AWC - Funded Research

Identifying resistance to tan spot disease in winter and durum wheat

AWC Contribution: $137,500

Summary: 

Tan spot is a destructive foliar disease of wheat that can damage growing plants anytime during crop development causing millions of dollars in losses. It affects nearly all common and durum wheat cultivars available to Canadian farmers; however, the lack of resistance to tan spot in wheat is overlooked in most wheat breeding programs. Genetic resistance is the most cost effective and durable approach to manage tan spot. The proposed project aims to identify sources of resistance to tan spot in durum and winter wheat.


Objectives:

The ultimate goal of this research is to achieve durable resistance to tan spot disease and fill a gap in our knowledge with regard to pathogen race structure and genetic diversity in relation to different wheat classes.

  1.  Identify resistance sources in durum and winter wheat to all races of the pathogen
  2. Investigate pathogen variability on durum and winter wheat in western Canada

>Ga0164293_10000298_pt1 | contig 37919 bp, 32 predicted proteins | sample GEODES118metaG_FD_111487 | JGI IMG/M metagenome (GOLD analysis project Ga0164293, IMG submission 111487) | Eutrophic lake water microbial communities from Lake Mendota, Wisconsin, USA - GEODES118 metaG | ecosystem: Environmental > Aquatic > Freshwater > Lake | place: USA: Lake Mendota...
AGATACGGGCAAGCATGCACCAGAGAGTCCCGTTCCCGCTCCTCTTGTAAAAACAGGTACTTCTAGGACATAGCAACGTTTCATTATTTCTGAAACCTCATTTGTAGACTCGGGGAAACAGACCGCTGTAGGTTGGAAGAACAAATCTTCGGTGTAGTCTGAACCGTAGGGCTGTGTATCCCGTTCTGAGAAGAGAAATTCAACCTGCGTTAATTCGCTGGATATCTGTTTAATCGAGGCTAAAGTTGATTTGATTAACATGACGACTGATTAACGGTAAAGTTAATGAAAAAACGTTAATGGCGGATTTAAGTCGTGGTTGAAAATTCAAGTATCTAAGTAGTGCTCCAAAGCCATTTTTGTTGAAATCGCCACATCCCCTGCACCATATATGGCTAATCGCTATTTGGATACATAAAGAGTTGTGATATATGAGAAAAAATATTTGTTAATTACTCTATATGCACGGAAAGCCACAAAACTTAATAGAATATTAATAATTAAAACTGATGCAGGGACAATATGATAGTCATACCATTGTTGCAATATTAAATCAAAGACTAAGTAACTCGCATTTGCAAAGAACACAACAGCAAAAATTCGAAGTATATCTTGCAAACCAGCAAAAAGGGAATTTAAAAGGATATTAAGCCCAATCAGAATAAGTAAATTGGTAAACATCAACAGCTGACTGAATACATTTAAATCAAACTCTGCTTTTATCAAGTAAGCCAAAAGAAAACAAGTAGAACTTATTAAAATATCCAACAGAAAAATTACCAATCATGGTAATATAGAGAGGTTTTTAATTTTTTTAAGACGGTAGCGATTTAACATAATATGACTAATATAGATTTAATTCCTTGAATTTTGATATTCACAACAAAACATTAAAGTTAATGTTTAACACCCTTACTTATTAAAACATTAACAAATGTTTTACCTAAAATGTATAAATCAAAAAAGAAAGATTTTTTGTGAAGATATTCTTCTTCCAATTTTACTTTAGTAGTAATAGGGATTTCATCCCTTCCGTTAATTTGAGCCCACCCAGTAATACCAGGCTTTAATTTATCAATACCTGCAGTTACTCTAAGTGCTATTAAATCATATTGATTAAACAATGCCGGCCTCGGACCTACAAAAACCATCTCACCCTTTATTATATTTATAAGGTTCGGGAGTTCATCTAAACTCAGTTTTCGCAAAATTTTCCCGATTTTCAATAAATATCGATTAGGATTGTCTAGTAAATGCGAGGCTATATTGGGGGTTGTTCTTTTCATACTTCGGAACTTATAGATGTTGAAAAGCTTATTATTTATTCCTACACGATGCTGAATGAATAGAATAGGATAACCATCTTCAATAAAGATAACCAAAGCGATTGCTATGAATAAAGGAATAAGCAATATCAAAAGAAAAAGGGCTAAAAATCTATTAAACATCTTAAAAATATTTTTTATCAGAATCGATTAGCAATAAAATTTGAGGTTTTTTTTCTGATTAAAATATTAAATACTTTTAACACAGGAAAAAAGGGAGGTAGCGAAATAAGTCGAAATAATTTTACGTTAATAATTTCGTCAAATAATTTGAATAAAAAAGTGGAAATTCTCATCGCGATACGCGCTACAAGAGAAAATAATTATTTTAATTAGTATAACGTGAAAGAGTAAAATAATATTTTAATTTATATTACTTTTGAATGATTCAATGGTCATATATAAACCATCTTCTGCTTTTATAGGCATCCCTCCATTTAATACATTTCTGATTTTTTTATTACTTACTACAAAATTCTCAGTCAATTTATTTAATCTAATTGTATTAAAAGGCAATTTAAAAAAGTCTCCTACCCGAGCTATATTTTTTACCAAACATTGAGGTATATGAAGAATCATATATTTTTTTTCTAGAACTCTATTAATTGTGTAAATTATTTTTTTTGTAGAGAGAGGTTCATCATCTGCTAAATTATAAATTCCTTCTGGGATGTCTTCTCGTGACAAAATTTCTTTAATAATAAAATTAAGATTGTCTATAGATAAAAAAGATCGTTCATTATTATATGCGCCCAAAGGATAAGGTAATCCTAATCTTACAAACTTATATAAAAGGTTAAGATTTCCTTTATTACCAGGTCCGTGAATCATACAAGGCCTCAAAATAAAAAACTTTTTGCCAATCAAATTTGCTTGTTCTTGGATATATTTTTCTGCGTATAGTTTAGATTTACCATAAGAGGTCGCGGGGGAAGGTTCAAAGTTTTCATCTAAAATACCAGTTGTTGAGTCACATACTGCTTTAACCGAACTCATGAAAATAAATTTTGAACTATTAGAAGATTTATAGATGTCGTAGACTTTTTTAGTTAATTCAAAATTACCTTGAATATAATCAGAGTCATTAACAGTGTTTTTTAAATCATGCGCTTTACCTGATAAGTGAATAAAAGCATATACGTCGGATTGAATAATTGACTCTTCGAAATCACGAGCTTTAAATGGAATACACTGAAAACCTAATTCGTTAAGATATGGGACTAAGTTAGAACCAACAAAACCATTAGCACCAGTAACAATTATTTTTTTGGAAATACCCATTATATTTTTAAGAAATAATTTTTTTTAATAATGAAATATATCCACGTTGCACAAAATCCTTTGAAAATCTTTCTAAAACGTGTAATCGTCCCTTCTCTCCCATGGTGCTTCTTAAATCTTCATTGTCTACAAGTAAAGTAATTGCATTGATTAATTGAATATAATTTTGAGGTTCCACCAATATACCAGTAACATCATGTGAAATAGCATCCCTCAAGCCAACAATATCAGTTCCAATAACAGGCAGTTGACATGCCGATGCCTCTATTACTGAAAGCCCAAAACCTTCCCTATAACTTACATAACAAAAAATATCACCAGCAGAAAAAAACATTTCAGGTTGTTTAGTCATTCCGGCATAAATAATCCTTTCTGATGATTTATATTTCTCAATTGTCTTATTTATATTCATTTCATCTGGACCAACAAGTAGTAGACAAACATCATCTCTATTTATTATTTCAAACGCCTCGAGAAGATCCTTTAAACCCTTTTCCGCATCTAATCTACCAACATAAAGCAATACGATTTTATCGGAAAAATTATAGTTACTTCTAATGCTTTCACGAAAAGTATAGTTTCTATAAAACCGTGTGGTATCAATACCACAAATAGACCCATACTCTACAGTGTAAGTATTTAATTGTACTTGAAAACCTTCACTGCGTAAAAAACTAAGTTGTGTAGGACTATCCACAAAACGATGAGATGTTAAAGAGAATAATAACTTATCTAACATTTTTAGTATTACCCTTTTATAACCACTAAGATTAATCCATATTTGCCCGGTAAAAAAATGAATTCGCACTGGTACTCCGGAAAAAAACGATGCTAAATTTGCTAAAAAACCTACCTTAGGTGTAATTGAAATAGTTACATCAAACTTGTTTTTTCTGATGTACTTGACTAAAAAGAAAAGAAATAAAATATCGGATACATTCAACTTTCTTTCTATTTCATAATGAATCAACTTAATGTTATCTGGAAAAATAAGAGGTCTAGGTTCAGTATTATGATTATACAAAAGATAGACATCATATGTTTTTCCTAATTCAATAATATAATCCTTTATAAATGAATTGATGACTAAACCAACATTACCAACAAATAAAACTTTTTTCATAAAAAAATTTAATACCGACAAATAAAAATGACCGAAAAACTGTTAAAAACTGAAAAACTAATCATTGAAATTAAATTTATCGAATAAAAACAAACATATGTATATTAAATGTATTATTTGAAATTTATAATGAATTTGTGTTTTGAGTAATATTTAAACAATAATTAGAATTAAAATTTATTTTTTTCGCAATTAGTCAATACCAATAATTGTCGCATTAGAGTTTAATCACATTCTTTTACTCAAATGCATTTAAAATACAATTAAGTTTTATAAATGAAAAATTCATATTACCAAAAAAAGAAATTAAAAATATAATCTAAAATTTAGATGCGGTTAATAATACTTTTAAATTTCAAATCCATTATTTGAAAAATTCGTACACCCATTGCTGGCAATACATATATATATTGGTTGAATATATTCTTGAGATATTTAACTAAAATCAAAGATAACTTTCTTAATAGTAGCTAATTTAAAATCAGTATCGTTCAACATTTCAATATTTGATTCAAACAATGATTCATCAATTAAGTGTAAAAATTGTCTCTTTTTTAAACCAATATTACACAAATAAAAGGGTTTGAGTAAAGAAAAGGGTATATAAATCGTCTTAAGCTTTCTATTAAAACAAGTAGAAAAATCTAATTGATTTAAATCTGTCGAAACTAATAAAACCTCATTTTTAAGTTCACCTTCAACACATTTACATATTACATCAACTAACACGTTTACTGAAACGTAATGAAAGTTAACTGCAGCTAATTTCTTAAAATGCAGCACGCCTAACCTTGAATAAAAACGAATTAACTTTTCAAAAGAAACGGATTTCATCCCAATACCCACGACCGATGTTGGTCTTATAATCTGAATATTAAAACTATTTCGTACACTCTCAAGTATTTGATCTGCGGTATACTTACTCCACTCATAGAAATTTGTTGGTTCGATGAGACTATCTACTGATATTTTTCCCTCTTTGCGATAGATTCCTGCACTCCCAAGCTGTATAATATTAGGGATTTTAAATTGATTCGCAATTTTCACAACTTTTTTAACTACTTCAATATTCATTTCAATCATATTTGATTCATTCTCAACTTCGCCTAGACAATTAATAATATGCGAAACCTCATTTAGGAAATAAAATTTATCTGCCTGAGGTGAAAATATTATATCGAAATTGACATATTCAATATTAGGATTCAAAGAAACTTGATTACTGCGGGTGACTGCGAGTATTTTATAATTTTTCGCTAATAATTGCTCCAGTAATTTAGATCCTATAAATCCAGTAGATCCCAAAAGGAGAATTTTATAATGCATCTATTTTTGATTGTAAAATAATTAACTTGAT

Benefits to producers:

In the southern prairies, where durum is most commonly grown and where winter wheat seeded area has increased significantly over the last decade, tan spot is the most prevalent leaf spotting pathogen. In 2003, tan spot was recognized as the most predominant wheat leaf spot disease in Canada and the USA. Farmers’ fields with heavy infection in southern Alberta and Swift Current were found regularly during annual disease survey. Most registered cultivars vary in resistance levels to leaf spots diseases from fair to very poor in their reaction. While earlier research looked into resistance sources in the Canadian Western Red Spring class (CWRS), there is no elaborated work on durum and winter wheat, yet durum in particular exhibits a bit higher level of susceptibility to tan spot compared with CWRS. Revenue from both durum and winter wheat in these regions accounts for about $2 billion annually. A typical yield loss of 10% means millions of dollars lost every year. Therefore, identification of resistance sources is a high priority to effectively manage the disease.


Bio:

Dr. Reem Aboukhaddour is a Research Scientist in cereal pathology in AAFC at Lethbridge Research and Development Centre, Alberta. Her expertise includes understanding dynamics of fungal pathogen virulence and pathogenicity. Her research focuses on wheat yellow rust, leaf spots.